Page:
The Square
News and perspectives from Covia.

Watch our video interview with Jerry here.

Jerry Brown, Covia’s Senior Director of Affordable Housing, has no idea how he got exposed to COVID-19. “Between March 12 and June 28, I probably saw less than 20 people total the whole time,” he says. Nevertheless, on June 28th, “I got a really bad upset stomach. I thought I probably had food poisoning. And that lasted a straight 48 hours, two days. And then that Sunday, I felt like an elephant was sitting on my chest. I could not get my breath.”

A trip to the emergency room confirmed his suspicions: he had COVID-19.

At first, the doctors thought he could be treated at home. “I thought I was doing fine for seven days. But the next Sunday, the elephant was sitting back on my chest again and just could hardly breathe at all.” After the hospital confirmed he had COVID-19, Jerry was admitted to the hospital to a floor designated for COVID-19 patients. “There were 70 rooms. All of these rooms are individual rooms that have special air filtering so that it doesn’t get into the rooms of the rest of the hospital,” Jerry explained. “I was lucky enough to get the last room that was available that night. I didn’t get in to my room until three o’clock the next morning, but I did get in there, and I felt so much better once the nurses and the CNAs all came around and started taking care of me.”

He thought he would be in the hospital just a couple of days, but ended up staying 10 days as his medical team determined what treatment regimen would work best for him. “They said, ‘We don’t really have a set treatment for this. Everybody is different. So what we’re going to do is just sort of throw things at you over the next few days to see what works for you.’”

Remdesivir proved unsuccessful, and his medical team was unable to get approval from the Federal Government for a plasma treatment. What ultimately worked was a steroid treatment. “The problem with the steroids and the reason that was [treatment] number three is because steroids don’t really work well with people who have diabetes.” Although Jerry’s diabetes is not severe and well controlled with Metformin, “when I started taking the steroids, which made me feel a lot better breathing-wise, my sugar levels went to 700. That’s the reason I had to stay in the hospital, so long. With that sugar level, I could have had a stroke or kidney problems.”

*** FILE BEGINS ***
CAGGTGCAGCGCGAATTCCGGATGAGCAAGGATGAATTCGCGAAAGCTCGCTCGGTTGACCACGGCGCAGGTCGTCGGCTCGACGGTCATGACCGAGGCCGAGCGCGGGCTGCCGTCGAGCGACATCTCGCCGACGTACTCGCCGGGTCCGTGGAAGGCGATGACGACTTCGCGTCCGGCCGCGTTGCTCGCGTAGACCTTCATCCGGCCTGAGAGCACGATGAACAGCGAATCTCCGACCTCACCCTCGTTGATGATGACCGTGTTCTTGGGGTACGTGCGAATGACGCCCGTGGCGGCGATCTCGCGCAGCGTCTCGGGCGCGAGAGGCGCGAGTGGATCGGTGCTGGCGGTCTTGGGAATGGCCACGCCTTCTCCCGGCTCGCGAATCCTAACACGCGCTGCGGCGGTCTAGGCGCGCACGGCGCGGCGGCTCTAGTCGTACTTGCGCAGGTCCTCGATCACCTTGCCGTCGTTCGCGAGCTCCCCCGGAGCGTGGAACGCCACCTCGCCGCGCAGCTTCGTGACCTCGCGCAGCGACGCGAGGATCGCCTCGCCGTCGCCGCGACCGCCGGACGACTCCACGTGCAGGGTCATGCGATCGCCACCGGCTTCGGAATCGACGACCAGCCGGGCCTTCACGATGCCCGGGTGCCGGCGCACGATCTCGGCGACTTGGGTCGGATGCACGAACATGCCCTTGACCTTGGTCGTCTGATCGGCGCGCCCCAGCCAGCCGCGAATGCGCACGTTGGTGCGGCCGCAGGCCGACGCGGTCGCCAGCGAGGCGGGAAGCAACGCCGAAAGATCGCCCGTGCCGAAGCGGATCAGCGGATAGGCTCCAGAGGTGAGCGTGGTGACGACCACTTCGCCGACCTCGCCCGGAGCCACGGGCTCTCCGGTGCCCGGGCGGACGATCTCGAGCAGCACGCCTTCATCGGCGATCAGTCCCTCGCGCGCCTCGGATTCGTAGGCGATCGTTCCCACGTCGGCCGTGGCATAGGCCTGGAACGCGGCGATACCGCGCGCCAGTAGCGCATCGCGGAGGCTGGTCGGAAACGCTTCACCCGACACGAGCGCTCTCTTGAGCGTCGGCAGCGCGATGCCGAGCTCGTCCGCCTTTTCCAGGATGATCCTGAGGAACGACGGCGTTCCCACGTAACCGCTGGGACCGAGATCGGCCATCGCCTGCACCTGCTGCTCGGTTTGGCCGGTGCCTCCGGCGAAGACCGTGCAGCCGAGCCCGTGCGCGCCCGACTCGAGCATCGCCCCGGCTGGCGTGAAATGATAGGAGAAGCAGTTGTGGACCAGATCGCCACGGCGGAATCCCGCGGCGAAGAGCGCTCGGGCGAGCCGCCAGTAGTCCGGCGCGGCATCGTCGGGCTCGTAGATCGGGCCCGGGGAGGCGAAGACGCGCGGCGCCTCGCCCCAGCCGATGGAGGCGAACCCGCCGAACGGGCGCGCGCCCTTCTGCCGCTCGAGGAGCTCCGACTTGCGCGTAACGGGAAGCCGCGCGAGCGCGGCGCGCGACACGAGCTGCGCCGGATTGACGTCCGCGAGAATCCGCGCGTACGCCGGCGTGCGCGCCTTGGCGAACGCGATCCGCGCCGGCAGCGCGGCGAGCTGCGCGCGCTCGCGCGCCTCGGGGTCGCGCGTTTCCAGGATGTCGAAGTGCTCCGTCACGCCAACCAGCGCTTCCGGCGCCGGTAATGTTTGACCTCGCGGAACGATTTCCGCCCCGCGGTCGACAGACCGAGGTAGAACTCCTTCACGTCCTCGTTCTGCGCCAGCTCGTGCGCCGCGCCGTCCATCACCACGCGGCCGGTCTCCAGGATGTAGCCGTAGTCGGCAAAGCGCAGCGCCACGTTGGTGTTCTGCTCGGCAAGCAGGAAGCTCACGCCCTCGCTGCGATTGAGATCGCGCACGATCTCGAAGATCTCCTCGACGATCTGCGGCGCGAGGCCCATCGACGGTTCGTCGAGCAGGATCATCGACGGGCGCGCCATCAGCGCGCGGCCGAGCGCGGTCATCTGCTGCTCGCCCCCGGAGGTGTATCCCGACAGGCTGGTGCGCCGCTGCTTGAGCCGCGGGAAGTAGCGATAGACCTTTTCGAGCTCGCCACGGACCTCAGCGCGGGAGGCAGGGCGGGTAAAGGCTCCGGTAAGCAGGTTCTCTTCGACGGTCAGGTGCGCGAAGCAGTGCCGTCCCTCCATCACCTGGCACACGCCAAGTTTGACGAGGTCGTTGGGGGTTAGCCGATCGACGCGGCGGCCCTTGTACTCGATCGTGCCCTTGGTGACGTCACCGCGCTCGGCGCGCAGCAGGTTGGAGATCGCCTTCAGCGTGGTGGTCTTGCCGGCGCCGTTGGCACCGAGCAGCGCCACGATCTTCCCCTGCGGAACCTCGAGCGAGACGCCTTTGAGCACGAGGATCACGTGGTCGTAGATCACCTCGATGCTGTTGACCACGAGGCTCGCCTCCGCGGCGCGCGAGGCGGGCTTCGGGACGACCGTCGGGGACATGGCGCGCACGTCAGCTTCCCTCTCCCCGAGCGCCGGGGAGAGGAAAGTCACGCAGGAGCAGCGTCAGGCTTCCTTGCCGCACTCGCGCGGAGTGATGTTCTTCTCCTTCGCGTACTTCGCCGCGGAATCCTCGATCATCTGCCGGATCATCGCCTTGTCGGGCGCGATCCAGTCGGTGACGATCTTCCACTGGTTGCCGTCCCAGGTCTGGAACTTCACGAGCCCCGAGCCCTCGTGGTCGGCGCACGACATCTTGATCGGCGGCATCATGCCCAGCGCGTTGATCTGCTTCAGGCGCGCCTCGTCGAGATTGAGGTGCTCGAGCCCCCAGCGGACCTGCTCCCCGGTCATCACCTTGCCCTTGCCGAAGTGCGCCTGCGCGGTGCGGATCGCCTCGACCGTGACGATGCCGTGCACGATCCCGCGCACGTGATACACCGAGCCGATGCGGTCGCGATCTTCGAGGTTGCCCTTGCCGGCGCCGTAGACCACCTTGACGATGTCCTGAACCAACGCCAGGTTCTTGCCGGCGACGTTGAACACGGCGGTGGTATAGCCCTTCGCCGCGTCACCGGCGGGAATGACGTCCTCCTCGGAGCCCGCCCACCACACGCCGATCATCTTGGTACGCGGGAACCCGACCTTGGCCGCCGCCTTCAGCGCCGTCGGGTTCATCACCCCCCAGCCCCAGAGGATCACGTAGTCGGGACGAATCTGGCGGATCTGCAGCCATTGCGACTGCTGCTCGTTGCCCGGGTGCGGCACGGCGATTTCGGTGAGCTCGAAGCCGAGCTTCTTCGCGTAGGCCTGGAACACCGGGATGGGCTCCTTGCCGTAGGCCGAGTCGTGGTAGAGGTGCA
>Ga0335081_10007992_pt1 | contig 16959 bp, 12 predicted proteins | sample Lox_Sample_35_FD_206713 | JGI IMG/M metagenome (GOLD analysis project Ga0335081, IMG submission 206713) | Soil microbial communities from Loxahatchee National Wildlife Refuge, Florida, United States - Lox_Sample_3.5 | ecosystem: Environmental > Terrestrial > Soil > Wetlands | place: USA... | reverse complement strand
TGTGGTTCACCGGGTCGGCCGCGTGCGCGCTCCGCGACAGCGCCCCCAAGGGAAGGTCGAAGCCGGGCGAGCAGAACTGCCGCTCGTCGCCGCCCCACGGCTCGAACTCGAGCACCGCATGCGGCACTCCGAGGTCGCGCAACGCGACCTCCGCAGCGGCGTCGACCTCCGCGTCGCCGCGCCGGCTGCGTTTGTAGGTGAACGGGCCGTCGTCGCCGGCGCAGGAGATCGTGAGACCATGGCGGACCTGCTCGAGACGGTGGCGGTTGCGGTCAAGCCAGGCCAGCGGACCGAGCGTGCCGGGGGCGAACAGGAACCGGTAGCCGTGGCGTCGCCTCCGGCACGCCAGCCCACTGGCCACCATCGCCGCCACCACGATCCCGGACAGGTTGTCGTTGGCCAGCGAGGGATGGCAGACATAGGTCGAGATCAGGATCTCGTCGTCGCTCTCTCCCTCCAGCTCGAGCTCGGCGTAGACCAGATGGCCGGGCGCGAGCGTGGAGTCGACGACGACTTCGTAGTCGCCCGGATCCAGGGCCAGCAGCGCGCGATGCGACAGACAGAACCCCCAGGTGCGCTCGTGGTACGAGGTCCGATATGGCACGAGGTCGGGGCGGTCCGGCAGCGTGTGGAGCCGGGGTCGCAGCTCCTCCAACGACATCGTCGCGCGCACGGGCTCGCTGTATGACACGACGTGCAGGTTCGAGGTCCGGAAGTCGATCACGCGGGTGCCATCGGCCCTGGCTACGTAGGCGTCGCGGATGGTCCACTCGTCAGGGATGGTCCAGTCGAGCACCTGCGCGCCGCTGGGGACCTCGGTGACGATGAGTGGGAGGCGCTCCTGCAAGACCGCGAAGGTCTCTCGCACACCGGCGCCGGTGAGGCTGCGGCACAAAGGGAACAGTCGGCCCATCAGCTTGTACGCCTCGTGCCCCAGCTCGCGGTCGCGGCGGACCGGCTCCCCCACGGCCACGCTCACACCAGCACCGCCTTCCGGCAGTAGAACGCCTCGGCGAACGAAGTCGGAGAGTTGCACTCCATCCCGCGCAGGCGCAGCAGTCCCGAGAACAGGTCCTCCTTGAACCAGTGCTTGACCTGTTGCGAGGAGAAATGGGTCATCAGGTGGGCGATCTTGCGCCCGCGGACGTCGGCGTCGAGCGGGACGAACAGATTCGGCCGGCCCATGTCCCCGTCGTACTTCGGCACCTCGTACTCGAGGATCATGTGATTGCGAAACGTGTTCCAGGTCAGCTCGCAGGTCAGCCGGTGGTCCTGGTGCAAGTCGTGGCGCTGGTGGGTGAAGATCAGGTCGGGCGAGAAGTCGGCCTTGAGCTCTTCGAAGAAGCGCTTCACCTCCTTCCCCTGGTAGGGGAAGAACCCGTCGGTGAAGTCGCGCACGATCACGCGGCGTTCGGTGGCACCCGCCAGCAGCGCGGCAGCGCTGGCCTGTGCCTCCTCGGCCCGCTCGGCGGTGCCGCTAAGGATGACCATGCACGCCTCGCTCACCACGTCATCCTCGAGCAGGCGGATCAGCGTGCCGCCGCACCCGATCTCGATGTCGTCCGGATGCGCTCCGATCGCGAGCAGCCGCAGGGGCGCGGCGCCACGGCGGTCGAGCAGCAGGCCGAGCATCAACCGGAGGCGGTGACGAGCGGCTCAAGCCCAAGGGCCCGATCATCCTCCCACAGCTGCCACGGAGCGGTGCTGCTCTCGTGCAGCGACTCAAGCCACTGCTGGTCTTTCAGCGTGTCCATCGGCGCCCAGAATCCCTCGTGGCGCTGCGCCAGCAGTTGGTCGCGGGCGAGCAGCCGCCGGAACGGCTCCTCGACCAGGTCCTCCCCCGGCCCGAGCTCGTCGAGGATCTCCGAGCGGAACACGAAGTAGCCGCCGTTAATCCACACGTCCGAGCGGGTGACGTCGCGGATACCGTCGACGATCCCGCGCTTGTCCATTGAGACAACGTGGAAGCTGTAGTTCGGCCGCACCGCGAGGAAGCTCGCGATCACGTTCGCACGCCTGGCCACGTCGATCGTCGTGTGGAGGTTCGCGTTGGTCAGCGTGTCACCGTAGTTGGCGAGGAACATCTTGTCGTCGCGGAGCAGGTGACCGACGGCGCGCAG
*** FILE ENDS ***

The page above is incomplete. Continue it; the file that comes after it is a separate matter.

From the outset, his medical team told Jerry he had one goal: Stay out of the ICU! “They actually wrote it on the white board in my hospital room. There were 18 ICU rooms and they were full the whole time I was there. Over that 10 days, seven people died. You would hear that through the nurses and the medical staff and the doctors were very honest.”

Although he’s doing better, Jerry is not fully recovered. “I exercise my lungs. I speak through Zoom with a therapist. But we’ll see how it goes. Right now I’m breathing fine. I can walk about 40 feet before I get tired and need to sit down.”

He also knows that this is still a scary situation – and understands it, having lived through the AIDS crisis of the early 1980’s. “I came to San Francisco in 1979. I got transferred with my job to San Francisco, and it was right at the top of the AIDS crisis. So that was really scary for me. And we all know that that lasted a little while before we figured out that it didn’t need to be as scary as we thought because there were things you could do to make sure that you didn’t get it. I’m sure that’s going to happen with COVID-19 too. But this disease is a little different because it’s in the air. How do we manage that, other than with these masks and watching our hands and social distancing?”

He’s concerned at the number of young people who aren’t taking COVID-19 seriously. “I see so many people that aren’t wearing masks or social distancing, and that’s very scary for me. I saw a lot of that in San Francisco. I live on Nob Hill and the younger people were still playing basketball and not wearing a mask and running without a mask. Hopefully they will get over it, being young and having strong bodies and a good immune system. But there are so many people around them that could get COVID.”